In the first days of his papacy, Pope Francis has made a strong impression among American Catholics, according to a new survey conducted by HuffPost/YouGov.
The poll found that 62 percent of U.S. Catholics said they have either a "very favorable" or "somewhat favorable" view of the new leader of the 1.2-billion member church, while most others said they did not know enough about Francis to make a judgment. It also found that 62 percent of Catholics said having a Latin American pope would help the church in its global outreach.
The first pope from outside Europe in more than a millennium, Francis, known as Cardinal Jorge Mario Bergoglio before his election Wednesday, was previously the archbishop of Buenos Aires. His papacy has been viewed as a signal that the church, whose membership has dramatically shifted from Europe to the Americas over the last century, will put more emphasis on the regions where it's growing.
In addition to questions about first impressions and global outreach, the poll, which was conducted March 13-14 among a representative sample of 1,000 U.S. adults, including 214 Catholics, asked respondents how much they had heard about the new pope and if they thought he would or should broadly change the church's policies.
In the poll, nearly half of Americans (48 percent) and a majority of Catholics (67 percent) said they "heard a lot" about the new pope, and 53 percent of Catholics said they expected Francis to "maintain the traditional policies of the church." But when asked about church policies, 49 percent said they wanted the pope to "change church policies to reflect the attitudes of Catholics today."
The survey did not ask which specific policies the pope could or should change, but Francis steps into the papacy during a key period of transformation. He faces a rising tide of secularism in Europe and Western nations as well as church growth in areas such as Latin America, home to 39 percent of the world's Catholics.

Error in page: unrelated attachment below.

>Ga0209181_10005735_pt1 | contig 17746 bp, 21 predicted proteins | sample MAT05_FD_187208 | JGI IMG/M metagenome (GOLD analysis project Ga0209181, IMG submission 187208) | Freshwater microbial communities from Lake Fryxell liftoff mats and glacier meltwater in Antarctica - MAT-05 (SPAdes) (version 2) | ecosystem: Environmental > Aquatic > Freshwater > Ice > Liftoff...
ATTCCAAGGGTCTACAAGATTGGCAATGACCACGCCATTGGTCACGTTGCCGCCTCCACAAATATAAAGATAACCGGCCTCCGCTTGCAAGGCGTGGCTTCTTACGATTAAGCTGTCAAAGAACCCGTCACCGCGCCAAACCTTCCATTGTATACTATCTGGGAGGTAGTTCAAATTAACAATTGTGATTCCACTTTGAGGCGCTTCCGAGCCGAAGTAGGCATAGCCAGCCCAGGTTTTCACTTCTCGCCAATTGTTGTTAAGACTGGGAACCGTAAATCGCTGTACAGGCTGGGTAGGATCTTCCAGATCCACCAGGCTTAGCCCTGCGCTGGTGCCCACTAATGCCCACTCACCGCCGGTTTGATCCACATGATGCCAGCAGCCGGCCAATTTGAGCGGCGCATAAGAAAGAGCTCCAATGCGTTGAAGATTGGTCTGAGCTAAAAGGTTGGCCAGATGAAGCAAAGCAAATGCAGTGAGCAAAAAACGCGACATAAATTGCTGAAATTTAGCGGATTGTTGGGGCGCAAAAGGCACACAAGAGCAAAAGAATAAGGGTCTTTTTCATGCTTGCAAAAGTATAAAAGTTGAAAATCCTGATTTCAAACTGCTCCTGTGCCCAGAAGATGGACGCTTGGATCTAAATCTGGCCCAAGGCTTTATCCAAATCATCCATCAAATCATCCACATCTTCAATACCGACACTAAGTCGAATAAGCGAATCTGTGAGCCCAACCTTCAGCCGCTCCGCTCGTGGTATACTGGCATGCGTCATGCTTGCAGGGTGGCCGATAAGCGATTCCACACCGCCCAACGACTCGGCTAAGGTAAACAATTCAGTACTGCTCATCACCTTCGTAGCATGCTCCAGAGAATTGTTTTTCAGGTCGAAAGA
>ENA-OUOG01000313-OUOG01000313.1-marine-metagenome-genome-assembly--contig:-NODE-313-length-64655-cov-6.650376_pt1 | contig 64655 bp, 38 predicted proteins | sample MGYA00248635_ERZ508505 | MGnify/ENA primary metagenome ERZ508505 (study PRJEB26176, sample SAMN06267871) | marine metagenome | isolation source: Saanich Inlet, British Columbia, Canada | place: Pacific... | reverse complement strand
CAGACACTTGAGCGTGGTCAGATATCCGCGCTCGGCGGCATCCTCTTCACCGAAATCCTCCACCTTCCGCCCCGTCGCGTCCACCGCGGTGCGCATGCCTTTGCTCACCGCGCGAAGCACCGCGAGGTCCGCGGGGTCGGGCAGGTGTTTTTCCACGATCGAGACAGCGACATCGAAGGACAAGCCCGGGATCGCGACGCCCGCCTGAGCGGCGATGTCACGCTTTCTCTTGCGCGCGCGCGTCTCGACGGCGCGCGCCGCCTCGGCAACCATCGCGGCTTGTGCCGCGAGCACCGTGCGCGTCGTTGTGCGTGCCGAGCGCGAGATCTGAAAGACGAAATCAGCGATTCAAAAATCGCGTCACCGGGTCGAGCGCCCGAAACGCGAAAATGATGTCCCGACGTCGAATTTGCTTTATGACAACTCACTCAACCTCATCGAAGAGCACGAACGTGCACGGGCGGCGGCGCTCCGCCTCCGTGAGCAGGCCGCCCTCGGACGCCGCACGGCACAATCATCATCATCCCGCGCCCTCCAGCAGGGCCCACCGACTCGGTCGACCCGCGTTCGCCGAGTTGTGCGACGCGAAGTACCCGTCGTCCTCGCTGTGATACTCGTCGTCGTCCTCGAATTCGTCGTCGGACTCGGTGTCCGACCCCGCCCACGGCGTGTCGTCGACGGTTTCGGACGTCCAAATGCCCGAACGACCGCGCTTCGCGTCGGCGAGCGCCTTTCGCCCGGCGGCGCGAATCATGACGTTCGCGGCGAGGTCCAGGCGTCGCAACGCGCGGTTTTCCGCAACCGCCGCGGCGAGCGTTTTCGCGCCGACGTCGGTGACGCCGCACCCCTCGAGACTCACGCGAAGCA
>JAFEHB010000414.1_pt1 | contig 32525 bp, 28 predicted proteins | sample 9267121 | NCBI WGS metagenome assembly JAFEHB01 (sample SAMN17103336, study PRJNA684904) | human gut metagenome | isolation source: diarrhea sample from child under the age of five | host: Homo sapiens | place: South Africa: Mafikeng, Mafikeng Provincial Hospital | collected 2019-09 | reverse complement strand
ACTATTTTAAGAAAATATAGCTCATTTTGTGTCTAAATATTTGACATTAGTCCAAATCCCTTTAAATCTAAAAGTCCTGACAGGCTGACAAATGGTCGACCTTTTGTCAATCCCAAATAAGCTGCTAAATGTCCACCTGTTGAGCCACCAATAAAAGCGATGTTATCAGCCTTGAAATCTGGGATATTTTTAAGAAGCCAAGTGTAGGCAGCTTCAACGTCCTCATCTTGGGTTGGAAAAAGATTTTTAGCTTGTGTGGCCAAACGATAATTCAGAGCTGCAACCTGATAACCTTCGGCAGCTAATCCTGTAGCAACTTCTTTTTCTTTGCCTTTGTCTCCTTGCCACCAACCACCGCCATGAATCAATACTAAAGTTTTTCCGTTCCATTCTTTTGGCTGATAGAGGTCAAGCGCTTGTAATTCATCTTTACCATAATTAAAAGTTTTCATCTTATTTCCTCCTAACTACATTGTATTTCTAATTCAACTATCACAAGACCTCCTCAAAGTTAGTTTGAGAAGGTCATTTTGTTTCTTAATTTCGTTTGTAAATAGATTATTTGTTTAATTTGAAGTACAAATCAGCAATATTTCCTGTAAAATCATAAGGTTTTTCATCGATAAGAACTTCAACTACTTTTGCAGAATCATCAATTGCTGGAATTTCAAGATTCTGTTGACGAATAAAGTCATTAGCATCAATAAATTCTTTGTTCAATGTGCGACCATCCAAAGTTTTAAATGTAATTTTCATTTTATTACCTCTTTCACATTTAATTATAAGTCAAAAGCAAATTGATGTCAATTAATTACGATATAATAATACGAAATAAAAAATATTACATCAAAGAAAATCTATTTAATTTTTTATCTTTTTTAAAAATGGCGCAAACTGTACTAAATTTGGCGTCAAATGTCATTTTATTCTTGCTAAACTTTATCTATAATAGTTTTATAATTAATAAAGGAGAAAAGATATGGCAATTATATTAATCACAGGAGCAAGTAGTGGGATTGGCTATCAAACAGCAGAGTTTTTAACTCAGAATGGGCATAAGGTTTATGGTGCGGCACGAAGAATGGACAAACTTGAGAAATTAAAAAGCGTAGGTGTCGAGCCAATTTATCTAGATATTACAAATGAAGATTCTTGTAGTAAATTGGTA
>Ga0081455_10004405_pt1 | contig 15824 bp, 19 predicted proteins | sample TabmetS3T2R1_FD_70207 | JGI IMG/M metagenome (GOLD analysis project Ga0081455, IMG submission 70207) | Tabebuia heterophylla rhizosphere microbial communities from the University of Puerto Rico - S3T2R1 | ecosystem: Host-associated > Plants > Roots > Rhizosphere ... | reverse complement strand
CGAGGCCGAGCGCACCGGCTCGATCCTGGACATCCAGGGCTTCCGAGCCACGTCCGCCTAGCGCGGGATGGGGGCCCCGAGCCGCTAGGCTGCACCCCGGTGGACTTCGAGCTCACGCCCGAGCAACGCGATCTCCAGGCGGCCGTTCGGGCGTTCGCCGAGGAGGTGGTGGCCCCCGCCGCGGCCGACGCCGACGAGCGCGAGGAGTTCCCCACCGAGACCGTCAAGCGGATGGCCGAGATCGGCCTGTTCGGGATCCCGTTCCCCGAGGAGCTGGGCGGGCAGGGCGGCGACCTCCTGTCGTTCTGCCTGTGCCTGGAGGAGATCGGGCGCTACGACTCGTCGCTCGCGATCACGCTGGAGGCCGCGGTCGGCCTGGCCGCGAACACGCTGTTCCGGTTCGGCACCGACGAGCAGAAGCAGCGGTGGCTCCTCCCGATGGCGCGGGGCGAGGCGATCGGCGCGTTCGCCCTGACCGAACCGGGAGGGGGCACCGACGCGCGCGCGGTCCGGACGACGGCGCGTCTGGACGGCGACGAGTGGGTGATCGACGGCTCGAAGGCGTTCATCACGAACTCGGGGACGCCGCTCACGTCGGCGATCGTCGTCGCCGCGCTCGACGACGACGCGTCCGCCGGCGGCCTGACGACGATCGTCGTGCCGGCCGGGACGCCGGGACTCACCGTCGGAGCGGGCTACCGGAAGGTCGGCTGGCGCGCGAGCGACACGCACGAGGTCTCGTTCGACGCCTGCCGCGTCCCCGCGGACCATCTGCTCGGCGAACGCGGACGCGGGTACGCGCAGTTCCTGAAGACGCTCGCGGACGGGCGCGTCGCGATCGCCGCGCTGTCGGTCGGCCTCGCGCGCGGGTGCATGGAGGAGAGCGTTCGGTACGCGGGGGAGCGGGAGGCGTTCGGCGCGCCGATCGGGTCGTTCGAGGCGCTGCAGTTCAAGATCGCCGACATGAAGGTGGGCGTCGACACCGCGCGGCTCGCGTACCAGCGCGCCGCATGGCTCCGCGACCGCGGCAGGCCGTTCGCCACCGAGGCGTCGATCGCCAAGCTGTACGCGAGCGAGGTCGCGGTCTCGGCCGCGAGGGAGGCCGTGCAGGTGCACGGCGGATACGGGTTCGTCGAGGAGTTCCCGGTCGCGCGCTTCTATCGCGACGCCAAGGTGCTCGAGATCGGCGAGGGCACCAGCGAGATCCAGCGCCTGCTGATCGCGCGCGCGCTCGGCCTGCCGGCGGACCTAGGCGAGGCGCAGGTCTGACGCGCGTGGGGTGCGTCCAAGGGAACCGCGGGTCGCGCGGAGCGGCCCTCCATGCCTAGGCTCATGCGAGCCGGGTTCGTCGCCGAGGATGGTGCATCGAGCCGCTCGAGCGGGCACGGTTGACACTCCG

During Pope Emeritus Benedict XVI's papacy, multiple priest abuse scandals rocked the church in several nations, and Francis will have to confront the damage done to the church's reputation. The Vatican is also battling internal political turmoil, including the aftermath of VatiLeaks, the scandal involving a series of confidential Vatican documents released to the media during Benedict's papacy. In addition, changing mores on sexuality, including premarital sex, same-sex marriage and the widespread use of contraception, have challenged the church's traditional stances.
HuffPost/YouGov also conducted a poll prior to Francis' election that asked about U.S. Catholics' approval of Benedict. In that survey, released Feb. 22, about a third of Catholics viewed Benedict very favorably, while only 10 percent of non-Catholics said the same. Thirty-one percent of Catholics said they had a "somewhat favorable" opinion of him, compared to 18 percent of non-Catholics.
Both polls used a sample selected from YouGov's opt-in online panel to match the demographics and other characteristics of the adult U.S. population. Factors considered include age, race, gender, education, employment, income, marital status, number of children, voter registration, time and location of Internet access, interest in politics, religion and church attendance.
The Huffington Post has teamed up with YouGov to conduct daily opinion polls. You can learn more about this project and take part in YouGov's nationally representative opinion polling.
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